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Systemic risk in banking ecosystems


In the run-up to the recent financial crisis, an increasingly elaborate set of financial instruments emerged, intended to optimize returns to individual institutions with seemingly minimal risk. Essentially no attention was given to their possible effects on the stability of the system as a whole. Drawing analogies with the dynamics of ecological food webs and with networks within which infectious diseases spread, we explore the interplay between complexity and stability in deliberately simplified models of financial networks. We suggest some policy lessons that can be drawn from such models, with the explicit aim of minimizing systemic risk.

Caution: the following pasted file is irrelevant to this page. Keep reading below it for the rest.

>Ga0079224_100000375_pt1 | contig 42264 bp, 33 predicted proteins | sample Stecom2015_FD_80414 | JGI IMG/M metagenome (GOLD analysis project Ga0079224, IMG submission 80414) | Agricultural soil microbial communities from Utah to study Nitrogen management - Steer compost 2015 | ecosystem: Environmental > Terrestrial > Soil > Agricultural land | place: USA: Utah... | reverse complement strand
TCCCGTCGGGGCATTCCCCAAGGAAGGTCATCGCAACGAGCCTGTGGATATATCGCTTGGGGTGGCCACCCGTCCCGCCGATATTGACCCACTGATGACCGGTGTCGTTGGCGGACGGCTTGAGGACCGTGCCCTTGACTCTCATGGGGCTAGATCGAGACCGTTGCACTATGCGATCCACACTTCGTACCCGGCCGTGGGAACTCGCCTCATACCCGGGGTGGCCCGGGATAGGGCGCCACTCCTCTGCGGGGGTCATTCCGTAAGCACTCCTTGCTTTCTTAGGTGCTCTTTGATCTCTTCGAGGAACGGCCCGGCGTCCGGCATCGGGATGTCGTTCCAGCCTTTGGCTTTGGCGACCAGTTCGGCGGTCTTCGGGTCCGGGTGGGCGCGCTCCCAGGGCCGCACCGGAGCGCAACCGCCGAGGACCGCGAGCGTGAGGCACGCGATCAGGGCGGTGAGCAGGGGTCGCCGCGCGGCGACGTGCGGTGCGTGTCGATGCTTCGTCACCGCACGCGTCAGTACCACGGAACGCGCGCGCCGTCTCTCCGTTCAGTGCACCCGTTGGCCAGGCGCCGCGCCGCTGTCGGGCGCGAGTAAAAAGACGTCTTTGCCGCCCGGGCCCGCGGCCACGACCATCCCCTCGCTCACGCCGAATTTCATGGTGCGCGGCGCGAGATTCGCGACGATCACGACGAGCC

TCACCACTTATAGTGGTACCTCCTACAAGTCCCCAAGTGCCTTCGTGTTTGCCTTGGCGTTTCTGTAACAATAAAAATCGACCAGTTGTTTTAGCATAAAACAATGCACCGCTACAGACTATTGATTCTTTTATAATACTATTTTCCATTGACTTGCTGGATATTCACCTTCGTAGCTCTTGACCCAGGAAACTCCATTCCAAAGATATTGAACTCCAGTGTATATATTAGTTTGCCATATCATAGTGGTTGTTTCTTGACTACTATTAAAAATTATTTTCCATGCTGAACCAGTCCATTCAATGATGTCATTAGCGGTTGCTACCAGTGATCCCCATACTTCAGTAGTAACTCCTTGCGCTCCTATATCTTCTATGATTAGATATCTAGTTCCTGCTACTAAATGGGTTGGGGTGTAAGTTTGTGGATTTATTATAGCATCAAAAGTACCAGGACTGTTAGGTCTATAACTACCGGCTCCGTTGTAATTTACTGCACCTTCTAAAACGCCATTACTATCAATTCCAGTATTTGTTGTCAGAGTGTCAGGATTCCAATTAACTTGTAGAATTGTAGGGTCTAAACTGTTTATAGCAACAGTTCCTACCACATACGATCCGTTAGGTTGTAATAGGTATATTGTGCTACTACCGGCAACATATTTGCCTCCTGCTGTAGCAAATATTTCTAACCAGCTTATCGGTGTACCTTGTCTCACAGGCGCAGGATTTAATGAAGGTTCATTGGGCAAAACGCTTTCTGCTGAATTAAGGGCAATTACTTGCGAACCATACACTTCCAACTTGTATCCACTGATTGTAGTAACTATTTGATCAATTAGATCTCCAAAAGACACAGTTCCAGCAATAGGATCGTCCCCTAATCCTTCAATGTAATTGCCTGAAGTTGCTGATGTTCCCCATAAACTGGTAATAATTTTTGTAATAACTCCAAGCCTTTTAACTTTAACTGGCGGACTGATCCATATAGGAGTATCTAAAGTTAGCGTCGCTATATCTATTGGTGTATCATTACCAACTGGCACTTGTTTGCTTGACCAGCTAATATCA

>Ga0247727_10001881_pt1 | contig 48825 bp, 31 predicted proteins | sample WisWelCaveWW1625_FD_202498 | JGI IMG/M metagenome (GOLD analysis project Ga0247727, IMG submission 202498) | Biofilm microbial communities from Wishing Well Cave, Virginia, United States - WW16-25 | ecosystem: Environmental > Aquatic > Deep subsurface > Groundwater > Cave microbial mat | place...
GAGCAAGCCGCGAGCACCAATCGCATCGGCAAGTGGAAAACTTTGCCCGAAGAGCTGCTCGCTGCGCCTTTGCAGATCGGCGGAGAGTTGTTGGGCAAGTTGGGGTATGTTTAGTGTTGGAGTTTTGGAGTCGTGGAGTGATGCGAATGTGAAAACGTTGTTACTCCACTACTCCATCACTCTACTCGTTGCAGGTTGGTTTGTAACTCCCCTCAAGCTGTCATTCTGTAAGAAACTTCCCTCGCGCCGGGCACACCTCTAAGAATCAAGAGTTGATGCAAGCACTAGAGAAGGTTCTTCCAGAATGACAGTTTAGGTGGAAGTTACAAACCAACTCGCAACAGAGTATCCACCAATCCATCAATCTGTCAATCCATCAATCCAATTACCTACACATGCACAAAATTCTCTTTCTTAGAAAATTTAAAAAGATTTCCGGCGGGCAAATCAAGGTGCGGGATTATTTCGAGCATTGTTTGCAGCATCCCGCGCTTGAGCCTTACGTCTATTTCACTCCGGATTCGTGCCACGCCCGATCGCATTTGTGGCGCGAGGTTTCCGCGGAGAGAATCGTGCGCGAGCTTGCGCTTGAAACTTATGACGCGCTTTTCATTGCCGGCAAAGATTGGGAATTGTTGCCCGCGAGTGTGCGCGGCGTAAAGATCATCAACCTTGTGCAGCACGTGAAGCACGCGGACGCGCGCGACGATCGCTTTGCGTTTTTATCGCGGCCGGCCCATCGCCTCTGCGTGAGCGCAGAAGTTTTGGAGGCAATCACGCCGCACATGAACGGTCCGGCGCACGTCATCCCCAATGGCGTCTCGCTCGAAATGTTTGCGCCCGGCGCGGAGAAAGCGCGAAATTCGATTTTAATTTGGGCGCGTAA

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Figure 1: Notional principal value of outstanding derivative contracts, as recorded at year end.
Figure 2: Discontinuous transition to instability of derivatives as complexity increases.
Figure 3: Schematic model for a node in the interbank network.
Figure 4: Domains of interbank lending.
Figure 5: Recent rise in the size and concentration of the United States financial system.


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We are indebted to colleagues (particularly S. Kapadia, N. Arinaminpathy and G. Sugihara), who made many helpful comments and constructive criticisms.

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Corresponding author

Correspondence to Robert M. May.

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The authors declare no competing financial interests.

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Haldane, A., May, R. Systemic risk in banking ecosystems. Nature 469, 351–355 (2011).

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